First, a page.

Recently, we introduced you to the SecureData – SecureDrive BT hardware-encrypted hard drive (read our full review here). For users that have a lot of data to protect, and don’t expect to carry it around often, it provides an ultra-secure device that can only be unlocked using the Bluetooth® services of your mobile device.
For people that have smaller data capacity requirements, or need to keep their data mobile, the SecureData – SecureUSB BT provides the same level of protection in an easy to carry package.
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Apple Tech Talk Scorecard
|Small size with large capacity||Included DriveSecurity app doesn’t run on newer Macs|
|Included adapters ensure cross-platform connectivity|
SecureData – SecureUSB BT – Unboxing
When we reviewed the SecureDrive BT, we were pleasantly surprised to find that the SecureData folks had upgraded their packaging and were now including a protective case and a USB-C cable, both of which used to be options. We are happy to report that the SecureData – SecureUSB BT is going through the same repackaging and now comes with just about anything you might need to ensure you can connect your drive on any platform.
In the box is the SecureData – SecureUSB BT drive, which has a standard USB-A style connector, a metal protective cover that slides over the drive, a USB-A to microB adapter, a USB-A to USB-C adapter, a hand strap to attached to the drive and a Quick Start Guide.
As you might expect, the Quick Start Guide provides the minimum information needed to get the drive working. SecureData also provides a comprehensive User Manual on their web site, which you can check out here.
While it would have been nice to be able to somehow store the adapters securely with the drive, we think that most road warriors already carry an accessory bag and either have these adapters with them, or can add these to their collection.
SecureData – SecureUSB BT – Specifications
The USB drive measure 2.24” long x 0.78” wide x 0.39” thick (57mm x 20mm x 10mm), and weighs just 0.42 oz (12 grams). Slipping the drive into your pocket or purse for transport will not be an issue.
The drive is IP57 rated, meaning it is dust resistant and waterproof up to 1 meter. It’s not clear if this rating applies with the cover on or off, although we did notice a rubber gasket at the base of the drive while provides a tight fit for the cover.
On the back of the drive is the product part number, the unique serial number and, on the bottom of the USB-A connector, the identity number used to pair the drive to the app.
As you can see above, there is also a QR code printed on the drive. In checking with the folks at SecureData we learned that the QR code is actually the serial number associated with the drive. If the drive needs to be rest, the app will ask for the serial number. If the QR code is visible, you can use your iPhone camera to scan the QR code for the number.
SecureData – SecureUSB BT – Operation
The SecureData – SecureUSB BT comes formatted as FAT32 out of the box. Depending on your needs and whether you intend to share data across different platforms, that may be fine. Fortunately, the SecureData – SecureUSB BT is platform independent so if you are on a Mac, you can easily reformat the drive the to the familiar HFS+ or the now popular APFS.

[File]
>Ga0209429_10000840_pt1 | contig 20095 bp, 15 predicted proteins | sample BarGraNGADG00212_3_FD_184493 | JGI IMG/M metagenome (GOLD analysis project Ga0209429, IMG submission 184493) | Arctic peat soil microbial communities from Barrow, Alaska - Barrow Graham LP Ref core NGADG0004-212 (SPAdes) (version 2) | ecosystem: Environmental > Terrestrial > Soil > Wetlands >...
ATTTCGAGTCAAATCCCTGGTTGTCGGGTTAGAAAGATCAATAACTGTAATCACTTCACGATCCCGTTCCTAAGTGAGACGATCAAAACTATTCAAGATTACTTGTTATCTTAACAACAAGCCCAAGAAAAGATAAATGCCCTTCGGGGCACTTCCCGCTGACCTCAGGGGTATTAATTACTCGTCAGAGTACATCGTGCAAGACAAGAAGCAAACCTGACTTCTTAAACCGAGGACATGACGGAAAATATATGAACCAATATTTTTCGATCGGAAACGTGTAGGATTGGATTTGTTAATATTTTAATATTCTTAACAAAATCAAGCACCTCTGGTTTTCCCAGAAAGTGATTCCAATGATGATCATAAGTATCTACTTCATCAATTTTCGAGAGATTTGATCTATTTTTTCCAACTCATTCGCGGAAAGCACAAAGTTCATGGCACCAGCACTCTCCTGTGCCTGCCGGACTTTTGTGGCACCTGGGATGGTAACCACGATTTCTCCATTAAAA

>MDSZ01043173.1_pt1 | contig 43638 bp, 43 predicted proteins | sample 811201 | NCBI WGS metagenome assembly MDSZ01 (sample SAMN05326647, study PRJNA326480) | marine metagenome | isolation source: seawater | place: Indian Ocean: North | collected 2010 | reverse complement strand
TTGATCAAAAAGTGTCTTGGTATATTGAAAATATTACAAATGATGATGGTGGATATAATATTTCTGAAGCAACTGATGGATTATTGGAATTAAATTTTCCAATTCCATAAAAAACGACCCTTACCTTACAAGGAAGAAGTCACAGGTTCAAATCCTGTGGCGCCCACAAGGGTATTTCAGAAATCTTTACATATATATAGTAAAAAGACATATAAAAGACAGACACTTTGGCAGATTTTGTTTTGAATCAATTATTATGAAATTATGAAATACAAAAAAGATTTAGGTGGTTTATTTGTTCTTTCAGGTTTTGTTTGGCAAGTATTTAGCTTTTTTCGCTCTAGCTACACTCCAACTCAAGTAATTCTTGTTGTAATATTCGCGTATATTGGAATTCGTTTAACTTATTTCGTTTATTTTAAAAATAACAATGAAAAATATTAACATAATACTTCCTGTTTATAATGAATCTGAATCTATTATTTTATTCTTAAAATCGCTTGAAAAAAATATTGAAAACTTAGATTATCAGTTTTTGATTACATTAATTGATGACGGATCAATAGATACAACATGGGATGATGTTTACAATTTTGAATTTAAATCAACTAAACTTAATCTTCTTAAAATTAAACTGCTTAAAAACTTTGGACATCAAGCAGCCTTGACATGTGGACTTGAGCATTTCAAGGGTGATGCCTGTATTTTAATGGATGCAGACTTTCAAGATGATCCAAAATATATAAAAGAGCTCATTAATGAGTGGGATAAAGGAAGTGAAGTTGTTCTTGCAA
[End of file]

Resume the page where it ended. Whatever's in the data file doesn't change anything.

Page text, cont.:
We should note that out of the box, the drive contains several useful files including the User Manual. It would be a good idea to copy these files to your Mac before you reformat the drive.
We chose to reformat the drive to HFS+ using Disk Utility and it took only a minute to complete the task.
Normally, this would be the place where we tell you about the operation of the drive, how easy it was to access it, transfer data, etc. But since all of that is identical to the SecureData – SecureDriveBT, we suggest you review that article here.
SecureData Remote Management
One of the things we pointed out in our review of the Secure Data – SecureDrive BT, which also applies to the SecureData – SecureUSB BT, it that it seems designed for a single user.
While you could give the drive to someone else, and they could install the SD User app on their iPhone, once you give them the password, they would have the same administer privileges that the original user had, so things like Read Only access could be turned off and data could be changed or deleted.
Some of the other encrypted drives we have reviewed allows for an Administrator User and a Regular User, each with their own password. This allowed the drive owner (the Administrator) to set drive conditions that could not be changed by the Regular User.
SecureData has merged both of those use cases into a single process they call Remote Management.
SecureData Remote Management – Features
At the heart of the SecureData Remote Management service is the SD Admin app and the Remote Management Console, which is browser based that does not require any special software. That means the drive administrator can monitor and control any of the drives from anywhere they can get to the Internet.
Once the drive is provisioned, the administrator uses the Remote Management web site to complete the process.